Roberts v. State

Decision Date05 November 1919
Docket Number23,512
Citation124 N.E. 750,188 Ind. 713
PartiesRoberts v. State of Indiana
CourtIndiana Supreme Court

Rehearing January 7, 1920.

From Randolph Circuit Court; W. H. Eichhorn, Special Judge.

Prosecution by the State of Indiana against Elisha Roberts. From a judgment of conviction, the defendant appeals.


Macy Nichols & Bales, for appellant.

Ele Stansbury, Attorney-General, Newman T. Miller and Dale F Stansbury, for the state.


Myers, J.

Appellant on an affidavit filed in the Randolph Circuit Court was tried and convicted of a felonious conspiracy to commit a felony. §§ 2647, 2260 Burns 1914, Acts 1905 p. 584, §§ 641, 371. From a judgment against appellant, assessing a fine of twenty-five dollars and imprisonment in the state prison for a period of not less than two years nor more than fourteen years, he prosecutes this appeal. The affidavit which includes three other persons as conspirators is not questioned. The overruling of appellant's motion for a new trial is the only error properly assigned and relied on for a reversal of the judgment.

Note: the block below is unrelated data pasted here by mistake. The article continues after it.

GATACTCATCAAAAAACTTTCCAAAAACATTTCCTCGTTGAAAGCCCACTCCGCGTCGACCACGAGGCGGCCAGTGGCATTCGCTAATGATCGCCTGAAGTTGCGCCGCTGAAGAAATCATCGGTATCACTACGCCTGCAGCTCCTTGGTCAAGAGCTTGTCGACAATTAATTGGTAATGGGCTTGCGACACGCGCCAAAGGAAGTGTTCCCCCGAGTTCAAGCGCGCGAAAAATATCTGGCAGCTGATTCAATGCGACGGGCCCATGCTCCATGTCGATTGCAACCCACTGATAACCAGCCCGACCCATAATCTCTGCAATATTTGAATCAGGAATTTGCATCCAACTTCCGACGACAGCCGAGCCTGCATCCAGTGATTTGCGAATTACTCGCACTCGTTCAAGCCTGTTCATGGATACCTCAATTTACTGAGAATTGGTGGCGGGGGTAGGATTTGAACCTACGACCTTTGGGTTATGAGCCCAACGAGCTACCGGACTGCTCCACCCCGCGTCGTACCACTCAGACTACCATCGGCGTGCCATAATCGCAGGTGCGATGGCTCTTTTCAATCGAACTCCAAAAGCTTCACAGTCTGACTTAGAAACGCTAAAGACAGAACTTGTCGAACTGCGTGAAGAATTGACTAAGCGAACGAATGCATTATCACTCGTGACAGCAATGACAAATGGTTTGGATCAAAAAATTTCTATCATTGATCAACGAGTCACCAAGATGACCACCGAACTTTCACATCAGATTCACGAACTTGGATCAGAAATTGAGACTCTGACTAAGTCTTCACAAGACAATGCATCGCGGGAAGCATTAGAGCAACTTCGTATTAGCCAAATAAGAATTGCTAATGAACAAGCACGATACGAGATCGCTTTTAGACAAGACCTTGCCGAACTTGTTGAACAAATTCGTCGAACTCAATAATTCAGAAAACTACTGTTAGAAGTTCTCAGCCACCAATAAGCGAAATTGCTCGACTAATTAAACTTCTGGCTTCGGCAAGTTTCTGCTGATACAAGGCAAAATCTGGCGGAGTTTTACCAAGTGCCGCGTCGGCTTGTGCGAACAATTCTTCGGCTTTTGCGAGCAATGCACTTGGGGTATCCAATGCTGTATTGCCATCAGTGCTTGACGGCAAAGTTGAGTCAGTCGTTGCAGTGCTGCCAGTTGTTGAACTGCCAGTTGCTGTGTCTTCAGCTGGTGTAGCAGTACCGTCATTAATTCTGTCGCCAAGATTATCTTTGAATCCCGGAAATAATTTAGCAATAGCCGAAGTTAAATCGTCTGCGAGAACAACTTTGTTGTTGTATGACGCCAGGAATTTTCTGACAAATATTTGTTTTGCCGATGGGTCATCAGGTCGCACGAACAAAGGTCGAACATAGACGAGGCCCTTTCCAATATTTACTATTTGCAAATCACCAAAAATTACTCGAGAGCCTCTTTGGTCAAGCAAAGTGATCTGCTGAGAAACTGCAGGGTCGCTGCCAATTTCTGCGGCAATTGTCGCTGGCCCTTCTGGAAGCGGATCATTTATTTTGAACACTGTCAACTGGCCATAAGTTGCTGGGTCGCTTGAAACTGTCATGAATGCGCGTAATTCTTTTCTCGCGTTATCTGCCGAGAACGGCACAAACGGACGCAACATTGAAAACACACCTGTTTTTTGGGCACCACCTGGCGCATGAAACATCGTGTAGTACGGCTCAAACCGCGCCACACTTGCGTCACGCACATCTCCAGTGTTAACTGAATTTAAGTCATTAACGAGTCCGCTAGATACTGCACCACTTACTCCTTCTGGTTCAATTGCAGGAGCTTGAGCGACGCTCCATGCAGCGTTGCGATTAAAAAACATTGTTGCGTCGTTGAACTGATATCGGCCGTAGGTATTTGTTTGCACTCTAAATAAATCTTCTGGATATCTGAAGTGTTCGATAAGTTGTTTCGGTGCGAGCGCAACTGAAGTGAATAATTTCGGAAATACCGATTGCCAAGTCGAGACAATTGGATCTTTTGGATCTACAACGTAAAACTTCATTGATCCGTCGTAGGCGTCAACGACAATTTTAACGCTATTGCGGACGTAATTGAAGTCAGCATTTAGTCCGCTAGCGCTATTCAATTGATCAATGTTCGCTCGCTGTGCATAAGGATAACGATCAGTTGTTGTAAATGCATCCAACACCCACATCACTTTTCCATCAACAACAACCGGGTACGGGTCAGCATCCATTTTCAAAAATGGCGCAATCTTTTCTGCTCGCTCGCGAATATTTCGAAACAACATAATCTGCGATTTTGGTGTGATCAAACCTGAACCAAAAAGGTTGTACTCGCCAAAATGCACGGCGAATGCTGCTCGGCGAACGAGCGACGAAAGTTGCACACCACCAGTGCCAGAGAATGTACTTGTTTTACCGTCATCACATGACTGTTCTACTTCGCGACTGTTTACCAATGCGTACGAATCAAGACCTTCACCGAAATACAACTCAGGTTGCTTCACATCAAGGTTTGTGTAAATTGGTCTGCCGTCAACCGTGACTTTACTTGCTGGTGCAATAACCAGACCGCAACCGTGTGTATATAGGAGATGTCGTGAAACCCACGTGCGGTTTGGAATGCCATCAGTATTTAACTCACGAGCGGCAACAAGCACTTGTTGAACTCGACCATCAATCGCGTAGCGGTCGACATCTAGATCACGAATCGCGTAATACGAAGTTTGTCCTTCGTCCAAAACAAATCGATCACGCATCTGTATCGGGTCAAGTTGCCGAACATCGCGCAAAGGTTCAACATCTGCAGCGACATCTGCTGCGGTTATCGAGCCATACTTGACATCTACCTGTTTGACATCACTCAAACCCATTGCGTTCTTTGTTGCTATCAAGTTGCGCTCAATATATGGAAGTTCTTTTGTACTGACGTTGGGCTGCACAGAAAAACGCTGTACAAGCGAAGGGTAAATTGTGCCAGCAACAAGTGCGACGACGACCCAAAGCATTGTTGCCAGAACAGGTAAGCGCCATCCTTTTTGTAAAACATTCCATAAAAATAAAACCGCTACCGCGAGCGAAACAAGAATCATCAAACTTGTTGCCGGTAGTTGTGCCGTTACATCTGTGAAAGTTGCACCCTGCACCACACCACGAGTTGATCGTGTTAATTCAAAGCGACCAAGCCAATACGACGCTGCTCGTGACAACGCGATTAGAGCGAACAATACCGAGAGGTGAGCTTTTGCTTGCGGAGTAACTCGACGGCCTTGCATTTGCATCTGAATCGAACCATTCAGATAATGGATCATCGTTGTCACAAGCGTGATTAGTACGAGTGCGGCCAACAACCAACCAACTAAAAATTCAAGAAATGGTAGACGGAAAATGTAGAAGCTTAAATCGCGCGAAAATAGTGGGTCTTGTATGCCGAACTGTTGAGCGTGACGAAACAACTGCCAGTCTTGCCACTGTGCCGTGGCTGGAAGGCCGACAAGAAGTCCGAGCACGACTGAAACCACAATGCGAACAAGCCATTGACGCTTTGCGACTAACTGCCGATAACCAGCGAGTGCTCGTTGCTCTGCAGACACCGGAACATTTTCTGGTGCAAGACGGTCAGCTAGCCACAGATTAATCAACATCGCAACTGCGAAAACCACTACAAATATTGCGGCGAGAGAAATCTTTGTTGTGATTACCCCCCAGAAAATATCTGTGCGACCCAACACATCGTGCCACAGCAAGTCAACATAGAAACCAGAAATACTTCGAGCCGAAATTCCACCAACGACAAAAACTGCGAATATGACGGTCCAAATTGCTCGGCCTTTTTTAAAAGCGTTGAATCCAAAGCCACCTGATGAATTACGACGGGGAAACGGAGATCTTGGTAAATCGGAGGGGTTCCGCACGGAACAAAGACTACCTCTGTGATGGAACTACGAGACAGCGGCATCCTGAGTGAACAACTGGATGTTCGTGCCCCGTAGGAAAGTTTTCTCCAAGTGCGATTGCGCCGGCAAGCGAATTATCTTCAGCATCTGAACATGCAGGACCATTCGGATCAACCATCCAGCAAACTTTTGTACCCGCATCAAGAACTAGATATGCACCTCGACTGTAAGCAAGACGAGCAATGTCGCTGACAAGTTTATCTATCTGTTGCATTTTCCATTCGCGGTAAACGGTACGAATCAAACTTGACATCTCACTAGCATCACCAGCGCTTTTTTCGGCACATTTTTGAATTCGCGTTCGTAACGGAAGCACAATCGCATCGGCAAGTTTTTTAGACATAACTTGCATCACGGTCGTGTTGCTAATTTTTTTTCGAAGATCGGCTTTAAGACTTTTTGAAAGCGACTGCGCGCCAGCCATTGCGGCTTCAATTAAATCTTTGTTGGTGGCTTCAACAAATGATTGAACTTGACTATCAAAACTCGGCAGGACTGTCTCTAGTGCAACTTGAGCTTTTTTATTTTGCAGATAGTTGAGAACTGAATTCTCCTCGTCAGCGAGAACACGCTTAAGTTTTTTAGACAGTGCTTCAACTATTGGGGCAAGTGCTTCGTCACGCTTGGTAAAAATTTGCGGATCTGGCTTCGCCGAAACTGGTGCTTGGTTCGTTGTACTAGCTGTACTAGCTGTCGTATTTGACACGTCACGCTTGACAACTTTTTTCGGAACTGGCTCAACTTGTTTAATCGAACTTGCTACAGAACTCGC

Appellant, to support his motion for a new trial, insists: First, that the court erred in overruling his motion for a continuance. This motion rests solely on his own affidavit, filed on the morning of the day the cause was set for trial, March 26, 1918, wherein he states in substance that some weeks prior to this time he employed one George H. Ward, an attorney of the Randolph county bar, as his local counsel, and on whom he depended to make an active defense for him; that since the employment aforesaid, Ward's wife has become seriously ill and is now in a hospital in the city of Indianapolis, where she will likely remain for an indefinite time; that by reason of such illness, Ward declines to enter upon the trial at this time because of emergencies that may arise relative to the condition of his wife, and of this information he had no knowledge until March 25; that he had no means of ascertaining Ward's decision not to enter upon the trial because of the fact that Ward had not been in Randolph county during the week of March 18; that affiant has not engaged or employed any other counsel within the jurisdiction of Randolph county, and at this late hour he cannot safely engage the services of other counsel, as he verily believes, who could and would be able to familiarize themselves with matters necessarily required to protect his interest.